Since this door is a test piece that failed I went ahead and hit it with the aluminized paint (UV protection) and the final color to see how well it would apply. Painting this thing is going to be the easiest part!

Tomorrow, I'll remove the failed fabric application and consider options. It may be a mix of extra spars and some kevlar roving to provide fabric support, much like how fabric canoes are made. The door spars will probably be sculpted foam overlaid with 'glass. I'll get there!

The Gulf Racing paint scheme is what I'll probably shoot for... not a perfect color match, but close enough to be crazy-visible.

warren Posted - 04/05/2018 : 20:30:44
Looks great, Jeff. I think you need to practice "selective shrinkage" to prevent unwanted bowing. Or something like that...
LunaticFringe Posted - 04/05/2018 : 15:26:13
'Pretty sure I've made a mistake about the fabric characteristics...

I believe that when I heat shrink the door in these pics that the center of the door will bow inward since there is no spar there to prevent that. D'oh!

That means that I'll have to add a few more spars in a few areas on the main body, also.

I'm going to post the pics of what happens this afternoon, but I'm sure that more spar work is due. That's what I get for rushing this project AND trying to move my new wife and her kids in at the same time. Ah, life is always interesting. ;)

The tight bends and adhesion in between the fabric and glue will probably be improved by using a small iron at 225 degrees just before shrinking the fabric overall at 250 degrees.


I predict that the fabric will shrink inward in the direction of the arrow (some out there might be saying, "I knew it!"). ;)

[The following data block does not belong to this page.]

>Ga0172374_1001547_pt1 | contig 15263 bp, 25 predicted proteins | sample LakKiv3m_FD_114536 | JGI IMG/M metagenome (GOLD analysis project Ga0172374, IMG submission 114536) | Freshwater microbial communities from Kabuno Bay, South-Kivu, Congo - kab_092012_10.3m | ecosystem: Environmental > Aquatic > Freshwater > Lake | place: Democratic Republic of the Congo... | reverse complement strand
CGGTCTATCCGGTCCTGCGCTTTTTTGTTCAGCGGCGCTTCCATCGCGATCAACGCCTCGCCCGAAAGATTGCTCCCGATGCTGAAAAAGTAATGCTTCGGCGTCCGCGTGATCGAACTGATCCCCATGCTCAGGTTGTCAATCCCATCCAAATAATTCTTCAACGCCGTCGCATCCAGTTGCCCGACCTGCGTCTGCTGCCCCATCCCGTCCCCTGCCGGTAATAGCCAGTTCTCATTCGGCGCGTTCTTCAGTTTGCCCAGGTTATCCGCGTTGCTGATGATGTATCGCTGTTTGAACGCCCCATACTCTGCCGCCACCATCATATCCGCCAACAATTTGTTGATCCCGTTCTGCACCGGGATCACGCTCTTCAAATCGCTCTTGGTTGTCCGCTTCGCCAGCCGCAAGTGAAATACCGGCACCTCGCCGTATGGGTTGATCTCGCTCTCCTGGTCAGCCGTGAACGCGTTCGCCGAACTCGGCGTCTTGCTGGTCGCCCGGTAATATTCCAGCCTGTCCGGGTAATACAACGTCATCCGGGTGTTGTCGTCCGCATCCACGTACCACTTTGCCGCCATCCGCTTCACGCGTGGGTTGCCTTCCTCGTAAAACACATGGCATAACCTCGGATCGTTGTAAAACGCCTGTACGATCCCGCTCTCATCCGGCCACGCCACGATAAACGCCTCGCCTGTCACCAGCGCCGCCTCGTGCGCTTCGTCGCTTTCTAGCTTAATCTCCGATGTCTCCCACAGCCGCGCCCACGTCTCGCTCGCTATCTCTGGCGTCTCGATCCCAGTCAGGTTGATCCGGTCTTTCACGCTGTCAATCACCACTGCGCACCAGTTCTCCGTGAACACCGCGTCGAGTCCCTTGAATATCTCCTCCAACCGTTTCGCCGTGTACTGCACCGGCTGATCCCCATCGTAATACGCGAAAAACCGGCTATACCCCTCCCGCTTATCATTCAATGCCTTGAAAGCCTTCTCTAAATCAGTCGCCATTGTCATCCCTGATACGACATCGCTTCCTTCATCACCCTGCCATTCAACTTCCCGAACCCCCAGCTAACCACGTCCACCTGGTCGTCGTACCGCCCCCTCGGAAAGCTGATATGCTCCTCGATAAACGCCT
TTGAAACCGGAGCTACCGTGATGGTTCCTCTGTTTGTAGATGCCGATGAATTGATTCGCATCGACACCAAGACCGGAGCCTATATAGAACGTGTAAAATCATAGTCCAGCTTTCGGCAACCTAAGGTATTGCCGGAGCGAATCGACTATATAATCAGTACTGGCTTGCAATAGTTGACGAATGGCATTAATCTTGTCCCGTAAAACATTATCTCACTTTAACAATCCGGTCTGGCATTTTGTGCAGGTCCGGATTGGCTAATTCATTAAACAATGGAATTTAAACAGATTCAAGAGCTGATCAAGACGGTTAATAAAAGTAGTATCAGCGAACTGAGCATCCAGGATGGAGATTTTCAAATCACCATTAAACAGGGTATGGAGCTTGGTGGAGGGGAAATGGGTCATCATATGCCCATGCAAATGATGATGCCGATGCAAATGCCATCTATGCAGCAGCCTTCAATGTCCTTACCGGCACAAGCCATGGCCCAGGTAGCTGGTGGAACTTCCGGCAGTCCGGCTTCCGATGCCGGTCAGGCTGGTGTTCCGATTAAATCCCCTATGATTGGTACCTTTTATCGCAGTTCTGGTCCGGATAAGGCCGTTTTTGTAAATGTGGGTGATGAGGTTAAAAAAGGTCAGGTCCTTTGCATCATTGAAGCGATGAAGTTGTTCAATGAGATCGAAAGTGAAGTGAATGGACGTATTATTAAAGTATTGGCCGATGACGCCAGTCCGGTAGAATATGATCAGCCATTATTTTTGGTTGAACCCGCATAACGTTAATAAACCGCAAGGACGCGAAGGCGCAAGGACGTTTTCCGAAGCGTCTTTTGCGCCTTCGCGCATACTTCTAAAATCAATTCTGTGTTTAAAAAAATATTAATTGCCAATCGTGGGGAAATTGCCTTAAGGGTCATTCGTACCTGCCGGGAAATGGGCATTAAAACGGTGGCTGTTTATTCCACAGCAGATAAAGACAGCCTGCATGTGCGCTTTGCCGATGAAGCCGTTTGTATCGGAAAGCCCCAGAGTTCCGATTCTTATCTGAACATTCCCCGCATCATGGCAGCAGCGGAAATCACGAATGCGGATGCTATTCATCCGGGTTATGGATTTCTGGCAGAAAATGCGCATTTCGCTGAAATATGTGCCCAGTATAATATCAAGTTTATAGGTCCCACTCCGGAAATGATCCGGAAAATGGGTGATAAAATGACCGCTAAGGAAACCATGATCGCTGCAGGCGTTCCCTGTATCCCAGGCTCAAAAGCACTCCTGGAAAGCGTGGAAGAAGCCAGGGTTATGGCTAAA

LunaticFringe Posted - 04/04/2018 : 16:28:17
The door frames are done! I found that I don't need to use magnets and will just use Velcro straps to secure against allowing a wind gust to blow a door open.


OK... 'kind of freaking out now... is it time to put the fabric onto the frame?! AAAAAAAAAH! 'Never done THAT before! (takes deep breath)

I'll spend the rest of my time out there today doing some last minute detail work, then... I'm out of excuses... it will be fabric time.

I think that I'll start with putting fabric onto the door frames since they are small and can be easily re-done of I mess up.


LunaticFringe Posted - 04/03/2018 : 11:54:16
Now, I'm considering canceling my attendance to the HPV Fun Day in San Jose on May 5th, instead, attending this gig:

"5/19/2018 to 5/20/2018 34th annual Michigan Human Powered Vehicle Rally
Location: Clarkston, Mich.
The oldest racing event for human powered vehicles in North America will again take place at the Waterford Hills sports car racing track in Clarkston, near Pontiac in southeastern Michigan. Free camping available on grounds Friday and Saturday nights. Entry fees, schedule of events and other information to come.

If you've never been to the Michigan HPV Rally and would like a preview, read about past rallies at mhpva.blogspot.com."

Doing so will allow me to pass through Kansas City, MO as I head up from Arizona. I'd be able to visit an ailing favorite uncle AND do the race. FUN!

LunaticFringe Posted - 04/02/2018 : 13:43:48
SO... it looks like I'll actually be able to finish LunaticFringe 3.0 in time for the HPV Fun Day in San Jose on May 5th. It will probably not be painted, but ride-able is good enough! Hmm... maybe I should start getting some time in on the exercise bike. Hah!

Only 4 weeks to train. Well, that beats none!

Off we go!

LunaticFringe Posted - 04/01/2018 : 20:52:50
Originally posted by carolina

U ever seen the ming? Remind me of yours a lilí.

Thatís cool!

carolina Posted - 04/01/2018 : 19:57:15
U ever seen the ming? Remind me of yours a lilí.



www.recumbents.com © 2017 www.recumbents.com Go To Top Of Page
Snitz Forums 2000